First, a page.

31 Maple Street
Bristol, Connecticut USA
February 13, 2022
Rev. Kristen J. Kleiman
Kitty Eaton, my college sorority housemother, was a very wise woman. She was very well traveled and had even had dinner with the Dali Lama once. She taught her college students many things, including that there are two ways to hold love. You can trap love in your closed hands, holding on to it even when it wants to be free, or you can hold love in open hands, gently, knowing that it stays because it chooses to.
You can imagine what the wiser choice is. And that is the way Jesus loved people – gently, with open hands, inviting and free because that is how God’s love is. God’s love is patient; God’s love is kind; God’s love does not insist on its own way.
In this story from the gospel of Mark, we hear again of Jesus inviting someone to come and follow him and be his disciple. The man in this story had great wealth and security. He was likely well known and respected. He followed God’s commandments and was a deeply religious man. And because he was connected to God, he sensed there was something more to life. He felt God calling him to take the next step in his faith journey.
So when he heard about Jesus, he ran to Jesus and knelt before him. It was a sign of respect, and it might have also been a sign that what the man was really searching for was healing, wholeness, this feeling that his life had meaning and purpose. And the man asks Jesus, ‘What can I do to get eternal life? What must I do to earn or inherit it?’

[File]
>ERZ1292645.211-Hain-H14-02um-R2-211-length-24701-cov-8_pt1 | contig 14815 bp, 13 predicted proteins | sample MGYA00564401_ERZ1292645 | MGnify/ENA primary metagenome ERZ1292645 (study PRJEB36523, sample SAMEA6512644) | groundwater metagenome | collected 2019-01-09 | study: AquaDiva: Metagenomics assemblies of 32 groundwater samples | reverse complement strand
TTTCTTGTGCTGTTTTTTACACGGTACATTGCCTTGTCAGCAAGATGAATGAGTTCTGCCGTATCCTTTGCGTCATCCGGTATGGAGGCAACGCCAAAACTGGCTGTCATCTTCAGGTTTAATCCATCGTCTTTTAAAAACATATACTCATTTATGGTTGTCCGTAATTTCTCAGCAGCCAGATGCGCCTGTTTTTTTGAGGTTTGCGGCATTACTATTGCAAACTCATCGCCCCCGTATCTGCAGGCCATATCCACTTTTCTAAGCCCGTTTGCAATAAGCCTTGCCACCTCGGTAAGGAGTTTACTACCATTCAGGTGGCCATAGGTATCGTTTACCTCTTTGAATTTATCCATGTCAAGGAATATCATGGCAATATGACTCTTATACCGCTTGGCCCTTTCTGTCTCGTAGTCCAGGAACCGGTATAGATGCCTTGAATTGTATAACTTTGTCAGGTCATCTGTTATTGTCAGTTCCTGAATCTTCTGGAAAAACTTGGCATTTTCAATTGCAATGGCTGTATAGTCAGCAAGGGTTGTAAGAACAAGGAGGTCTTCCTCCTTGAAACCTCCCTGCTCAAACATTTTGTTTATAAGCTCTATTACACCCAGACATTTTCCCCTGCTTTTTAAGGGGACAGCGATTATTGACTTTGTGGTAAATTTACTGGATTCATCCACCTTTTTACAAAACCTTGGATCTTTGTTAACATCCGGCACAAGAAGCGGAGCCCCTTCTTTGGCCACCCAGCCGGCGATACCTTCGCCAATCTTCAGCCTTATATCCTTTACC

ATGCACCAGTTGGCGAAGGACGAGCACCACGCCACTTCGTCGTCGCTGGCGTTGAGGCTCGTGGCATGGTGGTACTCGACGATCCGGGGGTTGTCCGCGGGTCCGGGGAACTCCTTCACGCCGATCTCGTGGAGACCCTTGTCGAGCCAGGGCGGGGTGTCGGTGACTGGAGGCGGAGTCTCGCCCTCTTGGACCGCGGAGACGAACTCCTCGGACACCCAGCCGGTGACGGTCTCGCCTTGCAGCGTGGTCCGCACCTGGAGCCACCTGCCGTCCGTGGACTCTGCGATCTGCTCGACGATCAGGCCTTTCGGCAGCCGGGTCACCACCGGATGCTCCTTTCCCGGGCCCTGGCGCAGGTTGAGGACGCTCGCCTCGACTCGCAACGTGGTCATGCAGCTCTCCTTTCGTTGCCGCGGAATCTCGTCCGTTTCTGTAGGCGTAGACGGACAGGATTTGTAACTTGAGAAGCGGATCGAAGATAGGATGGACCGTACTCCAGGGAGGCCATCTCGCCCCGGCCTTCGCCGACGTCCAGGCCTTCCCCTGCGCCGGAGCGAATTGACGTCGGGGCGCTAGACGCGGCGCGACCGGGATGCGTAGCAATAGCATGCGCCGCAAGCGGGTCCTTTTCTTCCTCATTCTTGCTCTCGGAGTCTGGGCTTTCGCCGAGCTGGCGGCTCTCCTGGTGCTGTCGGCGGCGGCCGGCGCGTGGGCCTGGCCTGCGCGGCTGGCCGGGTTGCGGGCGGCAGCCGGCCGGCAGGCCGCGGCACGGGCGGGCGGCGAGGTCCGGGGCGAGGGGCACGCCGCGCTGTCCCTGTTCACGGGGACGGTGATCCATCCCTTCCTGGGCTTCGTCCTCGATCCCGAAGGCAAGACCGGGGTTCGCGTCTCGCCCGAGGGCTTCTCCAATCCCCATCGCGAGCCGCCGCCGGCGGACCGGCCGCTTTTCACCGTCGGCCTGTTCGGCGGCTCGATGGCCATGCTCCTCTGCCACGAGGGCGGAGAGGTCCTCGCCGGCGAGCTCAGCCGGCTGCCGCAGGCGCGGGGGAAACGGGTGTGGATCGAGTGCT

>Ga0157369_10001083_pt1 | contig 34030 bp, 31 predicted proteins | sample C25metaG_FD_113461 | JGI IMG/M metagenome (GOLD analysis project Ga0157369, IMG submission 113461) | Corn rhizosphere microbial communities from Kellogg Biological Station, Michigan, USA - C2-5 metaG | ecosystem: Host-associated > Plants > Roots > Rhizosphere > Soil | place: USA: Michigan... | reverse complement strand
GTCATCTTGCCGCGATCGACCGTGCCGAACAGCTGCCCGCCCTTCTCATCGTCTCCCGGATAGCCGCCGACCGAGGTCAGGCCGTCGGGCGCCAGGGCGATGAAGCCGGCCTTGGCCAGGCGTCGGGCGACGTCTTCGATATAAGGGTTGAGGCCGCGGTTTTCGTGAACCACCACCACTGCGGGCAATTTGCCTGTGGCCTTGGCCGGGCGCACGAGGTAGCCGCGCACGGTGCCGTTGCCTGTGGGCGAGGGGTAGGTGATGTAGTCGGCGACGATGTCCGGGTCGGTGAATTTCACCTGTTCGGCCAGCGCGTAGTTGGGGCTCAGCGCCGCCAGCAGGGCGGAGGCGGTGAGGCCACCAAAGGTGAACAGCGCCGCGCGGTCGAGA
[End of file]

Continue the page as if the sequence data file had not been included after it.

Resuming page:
Jesus’ response in a nutshell is – eternal life, new life in God, is not about obligation. It is not about adding one more accomplishment, following one more rule. You cannot earn it. It is a gift freely given. You simply need to open your hands to receive it.
Then Jesus invites the man to take the next step. Jesus invites the man to sell whatever he owns and give it to the poor.
It is easy to focus on the money part of this story, to think that discipleship is about selling what we own; however Jesus does not invite his disciples to a life of poverty. He calls them to a life of discipleship, of being connected to God and connected to our neighbors, especially to our neighbors in need. Jesus is calling us to let go of that which is holding us back, that which gives us a false sense of security and control, and instead turn to God, connect with God.
And sometimes, as in the case of this man, what might be holding us back might be possessions or money. In other situations, it might be fear that is holding us back from fully trusting in God. Along this journey of life and faith, we drag a lot of baggage, and Jesus invites us to lay it down, to lay it all down and come and follow him.
When Jesus looks at this man, Jesus sees someone who needs to let go of his stuff and share his abundance with his neighbors in need. Jesus sees someone whose next step in faith is to embrace his identity as a beloved child of God and not cling to an identity built on what he has and owns. Jesus sees a man who needs to let go of his old ways of living so he can embrace God’s new. So with all the love of God in his heart and eyes, Jesus invites the man to come and follow.
The man cannot though. Unlike James and John, the man cannot leave what is his version of “boat and father”. Even though he could sense that there was something more for him out there, even when Jesus invited him to take the next step and come and see, still, he could not let go. He would not let go. He was afraid to let go of what he knew, of what made him feel secure.
And Jesus let him go – because Jesus does not force us to love Jesus. Jesus does not force us to follow. Jesus invites us to let go of that which is holding us back from embracing new life in God’s community. Jesus invites us to let go of the old so we can receive God’s love and share God’s love.
With open hands, with open arms, with eyes full of love, Jesus invites us to come and follow him.